- Businesses face challenges bringing customers back during uncertain times
- Customer analytics can help businesses strategize
- The right data can identify valuable customers and their unmet needs
Engaging customers has been one of the biggest challenges for businesses during the COVID-19 pandemic. But there is hope on the horizon for organizations that use this challenge as an opportunity to better understand who their customers are and what they want.
As of May 10, 58% of U.S. adults reported they were completely (17%) or mostly (41%) isolating themselves due to their concerns about COVID-19. Businesses must engage with customers still at home -- and, more vitally, reengage with customers as stay-at-home orders lift. And customers may reduce spending as they anticipate tougher times ahead. A recent survey found that 51% of Americans have been spending less money in recent months.
How can companies bring their customers back in an environment with so many uncertainties?
While optimistic leaders may believe that the coronavirus disruption will soon be just a memory, Gallup is uncovering that it could have long-lasting effects on consumer behaviors. People may buy differently.
The organizations that will thrive moving forward are those that have the foresight to use what they know about their customers to plan for the future.
Organizations that change nothing will struggle.
How to Realign Your Products and Services With Consumer Expectations
To strengthen your customer engagement, Gallup recommends using customer analytics to better understand your customers' underlying needs and expectations -- what's driving their purchase decisions.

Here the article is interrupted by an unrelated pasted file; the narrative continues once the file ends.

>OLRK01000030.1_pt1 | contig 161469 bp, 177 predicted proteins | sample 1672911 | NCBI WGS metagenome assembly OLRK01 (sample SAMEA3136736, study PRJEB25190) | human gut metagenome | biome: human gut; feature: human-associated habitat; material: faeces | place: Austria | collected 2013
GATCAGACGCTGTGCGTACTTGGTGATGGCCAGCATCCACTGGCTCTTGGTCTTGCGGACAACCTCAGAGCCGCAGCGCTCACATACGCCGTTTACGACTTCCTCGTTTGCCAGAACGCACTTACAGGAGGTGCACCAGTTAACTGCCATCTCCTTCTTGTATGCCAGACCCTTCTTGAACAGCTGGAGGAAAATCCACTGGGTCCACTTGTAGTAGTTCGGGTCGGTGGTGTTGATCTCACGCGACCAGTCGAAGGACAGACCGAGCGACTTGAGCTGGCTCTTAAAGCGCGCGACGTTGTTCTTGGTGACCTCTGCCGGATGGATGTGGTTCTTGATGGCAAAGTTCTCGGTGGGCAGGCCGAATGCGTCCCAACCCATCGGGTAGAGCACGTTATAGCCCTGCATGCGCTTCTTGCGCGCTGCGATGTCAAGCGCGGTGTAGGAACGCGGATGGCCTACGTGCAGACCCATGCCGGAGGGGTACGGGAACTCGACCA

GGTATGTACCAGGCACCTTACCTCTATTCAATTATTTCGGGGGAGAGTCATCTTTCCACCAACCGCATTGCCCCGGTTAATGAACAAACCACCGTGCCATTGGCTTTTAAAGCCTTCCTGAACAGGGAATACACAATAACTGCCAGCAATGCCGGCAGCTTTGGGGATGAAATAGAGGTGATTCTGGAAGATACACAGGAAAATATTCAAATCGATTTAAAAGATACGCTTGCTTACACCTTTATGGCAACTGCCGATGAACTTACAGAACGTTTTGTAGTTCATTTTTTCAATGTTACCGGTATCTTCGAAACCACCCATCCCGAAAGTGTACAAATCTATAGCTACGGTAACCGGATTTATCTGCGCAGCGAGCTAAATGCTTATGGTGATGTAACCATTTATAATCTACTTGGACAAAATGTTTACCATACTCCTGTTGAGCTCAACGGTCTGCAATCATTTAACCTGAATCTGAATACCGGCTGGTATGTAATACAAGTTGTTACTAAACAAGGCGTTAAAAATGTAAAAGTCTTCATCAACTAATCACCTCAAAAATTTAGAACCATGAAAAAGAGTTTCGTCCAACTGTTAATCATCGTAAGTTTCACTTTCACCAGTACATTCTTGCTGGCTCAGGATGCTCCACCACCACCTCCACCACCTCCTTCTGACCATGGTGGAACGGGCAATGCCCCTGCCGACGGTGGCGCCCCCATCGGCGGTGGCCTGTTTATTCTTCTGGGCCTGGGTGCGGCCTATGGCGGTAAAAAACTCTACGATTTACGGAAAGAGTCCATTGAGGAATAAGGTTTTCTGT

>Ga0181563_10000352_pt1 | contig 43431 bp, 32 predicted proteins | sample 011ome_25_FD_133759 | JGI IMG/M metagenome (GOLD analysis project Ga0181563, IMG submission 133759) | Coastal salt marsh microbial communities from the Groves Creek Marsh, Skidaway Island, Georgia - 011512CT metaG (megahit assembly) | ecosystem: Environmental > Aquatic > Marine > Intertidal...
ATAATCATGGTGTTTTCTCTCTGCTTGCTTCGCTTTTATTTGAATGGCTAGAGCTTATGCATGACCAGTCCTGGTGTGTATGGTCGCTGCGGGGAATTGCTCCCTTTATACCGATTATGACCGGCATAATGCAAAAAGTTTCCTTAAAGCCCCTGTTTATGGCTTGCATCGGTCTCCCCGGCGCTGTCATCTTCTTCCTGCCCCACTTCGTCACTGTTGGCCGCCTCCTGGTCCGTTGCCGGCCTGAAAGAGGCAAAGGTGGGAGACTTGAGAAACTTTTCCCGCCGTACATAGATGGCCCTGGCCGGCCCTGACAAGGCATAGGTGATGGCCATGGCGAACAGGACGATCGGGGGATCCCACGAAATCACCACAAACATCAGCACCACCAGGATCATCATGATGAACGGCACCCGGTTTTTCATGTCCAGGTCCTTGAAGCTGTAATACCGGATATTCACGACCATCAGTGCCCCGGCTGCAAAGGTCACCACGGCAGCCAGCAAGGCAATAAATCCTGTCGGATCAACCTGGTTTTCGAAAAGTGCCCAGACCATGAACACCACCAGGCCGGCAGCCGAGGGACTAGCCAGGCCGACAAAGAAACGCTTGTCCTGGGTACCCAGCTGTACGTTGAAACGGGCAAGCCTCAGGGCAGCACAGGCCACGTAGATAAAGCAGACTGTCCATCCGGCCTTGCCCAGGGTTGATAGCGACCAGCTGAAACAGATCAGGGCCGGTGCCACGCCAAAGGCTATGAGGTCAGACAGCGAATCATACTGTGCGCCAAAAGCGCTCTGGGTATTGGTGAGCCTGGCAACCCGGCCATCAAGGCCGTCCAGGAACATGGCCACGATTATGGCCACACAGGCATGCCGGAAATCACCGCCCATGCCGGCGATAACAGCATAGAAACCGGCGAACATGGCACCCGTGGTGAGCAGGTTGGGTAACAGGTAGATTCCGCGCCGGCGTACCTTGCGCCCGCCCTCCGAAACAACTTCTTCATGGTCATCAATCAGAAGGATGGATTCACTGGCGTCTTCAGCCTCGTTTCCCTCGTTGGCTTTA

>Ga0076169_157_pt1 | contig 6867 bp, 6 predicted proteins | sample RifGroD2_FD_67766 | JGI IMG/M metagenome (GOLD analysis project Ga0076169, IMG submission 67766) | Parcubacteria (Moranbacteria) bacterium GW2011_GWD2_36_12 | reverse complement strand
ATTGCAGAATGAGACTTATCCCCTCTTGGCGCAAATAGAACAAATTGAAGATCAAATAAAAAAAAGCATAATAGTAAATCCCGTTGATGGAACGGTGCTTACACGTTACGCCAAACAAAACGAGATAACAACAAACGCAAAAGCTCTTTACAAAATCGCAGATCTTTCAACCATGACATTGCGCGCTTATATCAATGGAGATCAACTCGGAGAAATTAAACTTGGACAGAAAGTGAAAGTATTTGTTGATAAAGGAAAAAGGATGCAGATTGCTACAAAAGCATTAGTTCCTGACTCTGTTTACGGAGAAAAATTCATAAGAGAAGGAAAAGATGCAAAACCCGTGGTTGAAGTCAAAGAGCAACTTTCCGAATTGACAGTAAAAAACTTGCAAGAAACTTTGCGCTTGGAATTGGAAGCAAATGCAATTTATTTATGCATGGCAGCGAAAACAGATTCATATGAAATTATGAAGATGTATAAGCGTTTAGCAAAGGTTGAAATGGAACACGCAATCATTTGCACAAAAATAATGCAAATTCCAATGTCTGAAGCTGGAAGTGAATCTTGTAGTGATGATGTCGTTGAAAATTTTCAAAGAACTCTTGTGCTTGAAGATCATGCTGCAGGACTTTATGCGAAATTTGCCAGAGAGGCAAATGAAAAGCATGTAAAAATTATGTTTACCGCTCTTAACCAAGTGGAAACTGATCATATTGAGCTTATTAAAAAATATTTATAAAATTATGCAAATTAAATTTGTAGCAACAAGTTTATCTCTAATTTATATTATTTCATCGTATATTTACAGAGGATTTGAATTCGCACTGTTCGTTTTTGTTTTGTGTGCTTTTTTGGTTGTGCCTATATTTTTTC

Customer analytics gives you a true picture of attitudes, behaviors and preferences to attract, retain and engage consumers. It is a powerful tool to identify unmet customer needs.
These data can help companies outperform the competition. They allow you to develop the right approach, products and services to meet your customers' unique needs. According to one research study, it's a tactic that 81% of executives say is critical for growing profits -- but fewer than 25% believe their company uses effectively.
Customer analytics is a powerful tool to identify unmet customer needs.
When leaders uncover how their customers' needs have shifted, they can refocus their marketing efforts to reflect the changing environment.
Here are five best practices to understand your customers and stand out in your market:
Gather the data. Understand the products and services that your customers want to buy right now -- and why. The right balance of quantitative and qualitative research is critical. Asking your customers the right questions and observing their behaviors will provide you with in-depth qualitative research. To be effective, leaders should shift from having more data to having the right data.
Determine the differentiators. Identify the variables that influence when and how your customers are making purchase decisions. Group customers according to like characteristics, preferences, needs or behaviors -- and individualize your approach to each group.
Understand the role of emotions. Gallup's research finds that customers make 70% of their purchase decisions based on emotions. Uncovering the emotional components that drive your customers to purchase your products and services will help you prioritize your marketing efforts.
Identify your most valuable customers. Knowing which customers have a strong correlation to your growth and profitability can help you efficiently allocate scarce resources to the most profitable, growth-positioned customer segments.
Develop a go-to-market strategy. Use the right customer channels. And tailor your communication to the value proposition that's most relevant to each customer segment.
The Bottom Line
Customer analytics is a powerful tool for allocating resources throughout your organization to create a value proposition that uniquely serves your customers' needs. It allows companies to innovate their products and services to meet changing customer expectations.
Companies that can adapt and create a world-class customer experience will emerge much stronger on the other side of the current -- and any -- crisis.